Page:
It’s rare, but some people are confused for a few days after their surgery. This is called delirium. It usually goes away after about a week.

Some people have memory trouble after they get general anesthesia. This is more common in people with heart disease, lung disease, Alzheimer's, or Parkinson's disease. The doctor should tell you about all of these possible complications before your surgery.

General anesthesia is safe for most healthy people. Yet it can carry a greater chance of complications if you:

  • Have obesity
  • Are elderly
  • Have high blood pressure, diabetes, heart disease, lung disease, epilepsy, or kidney disease
  • Have obstructive sleep apnea, which causes your breathing to pause many times while you sleep
  • Smoke
  • Take medicines such as aspirin, which can make you bleed more
  • Are allergic to the medicines used in general anesthesia

It’s rare, but you can still be awake after you get general anesthesia. It’s even more unlikely, but you can feel pain during the surgery and not be able to move or tell the doctor you’re awake and in pain. Being awake during surgery can cause long-term emotional problems.

Anesthesia and alcohol

Drinking alcohol regularly, meaning two or more drinks per day, can increase your risk of anesthesia-related complications, so it’s important to speak with your doctor about how much alcohol you drink. Alcohol can affect:

  • The amount of anesthesia or medications you need. You may need doses, depending on the drugs, for them to work properly.
  • How long it takes for you to recover from the surgery.
  • How long it takes for your surgical wound to heal.
  • Your risk for getting an infection. You could be at higher risk for a wound infection, as well as pneumonia or a urinary tract infection, which could all lead to sepsis.
  • How easily you bleed after the surgery -- you could need a blood transfusion.

When someone is pregnant, any medical procedure can have an effect on the baby, so doctors try to avoid surgical procedures during pregnancy. About one in 50 people who are pregnant will need surgery.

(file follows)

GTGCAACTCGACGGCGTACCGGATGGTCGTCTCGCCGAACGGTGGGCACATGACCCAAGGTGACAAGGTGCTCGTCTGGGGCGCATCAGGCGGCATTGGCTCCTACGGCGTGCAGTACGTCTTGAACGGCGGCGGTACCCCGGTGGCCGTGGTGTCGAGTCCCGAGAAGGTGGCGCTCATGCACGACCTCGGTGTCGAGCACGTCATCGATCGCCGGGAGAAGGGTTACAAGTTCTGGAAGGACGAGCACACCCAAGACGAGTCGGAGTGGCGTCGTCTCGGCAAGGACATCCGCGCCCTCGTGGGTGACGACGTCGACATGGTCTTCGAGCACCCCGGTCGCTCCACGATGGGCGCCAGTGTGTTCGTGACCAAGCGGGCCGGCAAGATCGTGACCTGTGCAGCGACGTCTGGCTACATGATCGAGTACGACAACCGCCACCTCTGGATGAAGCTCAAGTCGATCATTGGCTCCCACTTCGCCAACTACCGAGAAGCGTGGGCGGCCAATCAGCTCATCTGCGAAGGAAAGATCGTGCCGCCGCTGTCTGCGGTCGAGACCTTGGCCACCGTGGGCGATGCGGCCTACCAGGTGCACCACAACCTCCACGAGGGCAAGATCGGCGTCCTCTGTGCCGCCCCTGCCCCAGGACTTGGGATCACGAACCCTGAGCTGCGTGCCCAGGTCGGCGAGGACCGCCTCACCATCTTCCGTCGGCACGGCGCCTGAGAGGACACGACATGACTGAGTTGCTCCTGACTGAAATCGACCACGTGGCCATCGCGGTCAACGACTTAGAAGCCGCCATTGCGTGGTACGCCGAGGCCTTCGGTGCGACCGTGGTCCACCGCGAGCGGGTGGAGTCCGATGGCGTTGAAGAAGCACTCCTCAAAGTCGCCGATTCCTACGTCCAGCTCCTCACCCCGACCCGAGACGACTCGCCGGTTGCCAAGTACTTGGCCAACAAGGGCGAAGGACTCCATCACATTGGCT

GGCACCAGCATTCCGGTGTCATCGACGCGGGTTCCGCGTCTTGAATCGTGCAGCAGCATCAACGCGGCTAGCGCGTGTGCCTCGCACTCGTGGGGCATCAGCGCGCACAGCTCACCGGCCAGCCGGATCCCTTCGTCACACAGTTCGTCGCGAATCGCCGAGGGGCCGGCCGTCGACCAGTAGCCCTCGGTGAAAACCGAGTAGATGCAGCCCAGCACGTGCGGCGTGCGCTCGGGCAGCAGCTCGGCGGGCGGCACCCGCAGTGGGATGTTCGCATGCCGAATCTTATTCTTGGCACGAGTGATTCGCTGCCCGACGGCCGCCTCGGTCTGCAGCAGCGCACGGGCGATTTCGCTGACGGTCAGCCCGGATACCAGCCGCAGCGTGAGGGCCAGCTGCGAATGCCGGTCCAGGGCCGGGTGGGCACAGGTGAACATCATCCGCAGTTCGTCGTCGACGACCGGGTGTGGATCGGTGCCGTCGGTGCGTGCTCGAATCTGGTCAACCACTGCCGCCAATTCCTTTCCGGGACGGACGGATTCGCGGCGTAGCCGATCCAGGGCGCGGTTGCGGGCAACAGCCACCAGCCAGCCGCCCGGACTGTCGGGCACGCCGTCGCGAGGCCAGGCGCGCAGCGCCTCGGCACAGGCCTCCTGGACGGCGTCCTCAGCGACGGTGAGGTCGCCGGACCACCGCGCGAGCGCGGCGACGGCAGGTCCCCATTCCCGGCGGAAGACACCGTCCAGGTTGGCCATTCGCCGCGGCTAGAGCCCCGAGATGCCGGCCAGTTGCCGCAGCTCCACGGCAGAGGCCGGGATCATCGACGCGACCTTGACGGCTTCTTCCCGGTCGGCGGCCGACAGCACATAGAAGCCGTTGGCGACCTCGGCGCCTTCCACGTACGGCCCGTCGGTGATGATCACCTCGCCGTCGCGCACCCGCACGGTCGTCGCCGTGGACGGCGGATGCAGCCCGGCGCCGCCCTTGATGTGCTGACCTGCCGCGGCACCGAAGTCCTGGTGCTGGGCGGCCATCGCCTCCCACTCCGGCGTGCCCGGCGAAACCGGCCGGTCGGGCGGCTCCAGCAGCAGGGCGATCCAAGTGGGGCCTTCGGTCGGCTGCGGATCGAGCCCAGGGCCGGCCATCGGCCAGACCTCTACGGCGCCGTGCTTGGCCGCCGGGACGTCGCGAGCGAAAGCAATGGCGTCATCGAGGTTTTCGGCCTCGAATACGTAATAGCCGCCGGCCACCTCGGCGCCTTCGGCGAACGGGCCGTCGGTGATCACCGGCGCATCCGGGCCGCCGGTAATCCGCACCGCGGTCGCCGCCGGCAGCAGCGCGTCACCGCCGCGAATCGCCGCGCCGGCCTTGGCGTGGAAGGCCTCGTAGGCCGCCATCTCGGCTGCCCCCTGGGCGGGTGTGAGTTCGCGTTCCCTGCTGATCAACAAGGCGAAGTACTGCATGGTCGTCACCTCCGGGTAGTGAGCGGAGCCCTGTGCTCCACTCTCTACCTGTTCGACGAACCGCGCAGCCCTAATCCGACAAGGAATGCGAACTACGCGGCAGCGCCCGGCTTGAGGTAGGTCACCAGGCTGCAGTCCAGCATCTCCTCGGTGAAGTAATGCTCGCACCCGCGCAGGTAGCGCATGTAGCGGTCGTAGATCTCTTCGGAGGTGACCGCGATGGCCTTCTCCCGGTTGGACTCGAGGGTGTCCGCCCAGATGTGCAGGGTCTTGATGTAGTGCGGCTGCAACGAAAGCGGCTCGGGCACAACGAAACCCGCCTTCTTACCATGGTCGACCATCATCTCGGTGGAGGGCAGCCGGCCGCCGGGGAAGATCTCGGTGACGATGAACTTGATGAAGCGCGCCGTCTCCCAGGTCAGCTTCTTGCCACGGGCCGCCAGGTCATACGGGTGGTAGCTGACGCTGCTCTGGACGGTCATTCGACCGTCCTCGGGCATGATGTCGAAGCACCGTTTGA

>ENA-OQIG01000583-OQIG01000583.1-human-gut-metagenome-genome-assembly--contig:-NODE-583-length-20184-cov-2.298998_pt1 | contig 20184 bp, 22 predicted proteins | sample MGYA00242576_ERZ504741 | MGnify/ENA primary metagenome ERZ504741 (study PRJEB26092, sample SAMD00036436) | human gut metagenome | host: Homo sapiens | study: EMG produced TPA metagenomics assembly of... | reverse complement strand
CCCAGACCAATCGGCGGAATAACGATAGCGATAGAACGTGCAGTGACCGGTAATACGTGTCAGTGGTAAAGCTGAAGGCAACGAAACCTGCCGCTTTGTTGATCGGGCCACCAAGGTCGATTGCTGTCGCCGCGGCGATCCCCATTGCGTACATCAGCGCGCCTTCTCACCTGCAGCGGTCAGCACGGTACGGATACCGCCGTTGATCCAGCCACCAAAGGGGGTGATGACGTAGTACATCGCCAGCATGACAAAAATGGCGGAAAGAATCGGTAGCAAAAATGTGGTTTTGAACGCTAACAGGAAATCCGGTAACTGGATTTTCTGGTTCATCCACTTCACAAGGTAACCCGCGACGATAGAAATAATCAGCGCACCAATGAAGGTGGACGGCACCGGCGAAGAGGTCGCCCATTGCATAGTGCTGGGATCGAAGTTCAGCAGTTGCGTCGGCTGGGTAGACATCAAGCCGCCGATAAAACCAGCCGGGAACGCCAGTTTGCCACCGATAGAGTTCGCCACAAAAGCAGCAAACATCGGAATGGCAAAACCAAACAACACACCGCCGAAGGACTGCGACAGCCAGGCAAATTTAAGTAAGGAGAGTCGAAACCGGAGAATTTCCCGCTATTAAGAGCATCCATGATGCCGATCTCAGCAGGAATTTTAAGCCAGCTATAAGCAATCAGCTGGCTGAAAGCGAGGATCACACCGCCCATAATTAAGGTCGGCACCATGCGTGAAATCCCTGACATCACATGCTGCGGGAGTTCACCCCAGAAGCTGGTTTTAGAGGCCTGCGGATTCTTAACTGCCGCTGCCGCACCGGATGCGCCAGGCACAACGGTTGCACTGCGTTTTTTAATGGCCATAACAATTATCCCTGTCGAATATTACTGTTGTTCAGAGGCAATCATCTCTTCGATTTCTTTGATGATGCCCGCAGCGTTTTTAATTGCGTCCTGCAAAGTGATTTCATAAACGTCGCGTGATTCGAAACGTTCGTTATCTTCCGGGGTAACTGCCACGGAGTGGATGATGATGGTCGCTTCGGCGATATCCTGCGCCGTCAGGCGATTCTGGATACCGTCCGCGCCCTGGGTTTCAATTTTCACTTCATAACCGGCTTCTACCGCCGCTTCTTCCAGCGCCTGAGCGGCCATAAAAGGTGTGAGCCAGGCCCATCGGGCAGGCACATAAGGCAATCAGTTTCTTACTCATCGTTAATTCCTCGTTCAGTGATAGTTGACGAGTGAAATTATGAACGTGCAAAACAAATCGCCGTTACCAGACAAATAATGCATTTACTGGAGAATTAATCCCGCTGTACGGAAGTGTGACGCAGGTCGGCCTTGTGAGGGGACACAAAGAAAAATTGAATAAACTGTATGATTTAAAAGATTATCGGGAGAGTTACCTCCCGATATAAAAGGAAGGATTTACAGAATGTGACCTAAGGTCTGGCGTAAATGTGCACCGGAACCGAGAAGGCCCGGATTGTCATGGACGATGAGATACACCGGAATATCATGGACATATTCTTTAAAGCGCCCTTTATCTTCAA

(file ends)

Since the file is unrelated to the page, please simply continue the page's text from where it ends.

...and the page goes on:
Anesthesia doses have to be adapted. Pregnancy can make you more sensitive to the drugs, so you may need lower doses. Surgeons try to make sure all surgeries are done as quickly as possible to limit the amount of time their patients are under general anesthesia, but this is especially important when operating on someone who is pregnant. Shorter procedures that use general anesthesia for less than 3 hours are preferred. 

Whenever possible, surgeons use regional anesthesia when performing surgical procedures. But if you need a major surgery and a regional anesthetic isn’t possible, you will need general anesthesia. Surgery with general anesthesia is relatively safe, although there are possible complications, especially for people who have risk factors, like those who smoke or have chronic illnesses like diabetes or high blood pressure. Speak with your doctor about any concerns you may have if you are going to have general anesthesia.

How long does it take to recover after general anesthesia?

After the surgery, the anesthesiologist or certified nurse anesthetist will reverse the general anesthesia so you are no longer in the deep-sleep state. You may continue to sleep, but it’s a lighter sleep, until you wake up completely. It can take a few hours to feel completely oriented again. General anesthesia drugs can stay in your system for up to 24 hours, so it’s important not to drive or do anything that requires your full attention during that time.

When is general anesthesia not needed?

You may not need general anesthesia if your surgeon can do the procedure using a regional anesthesia or a local one, depending on the procedure.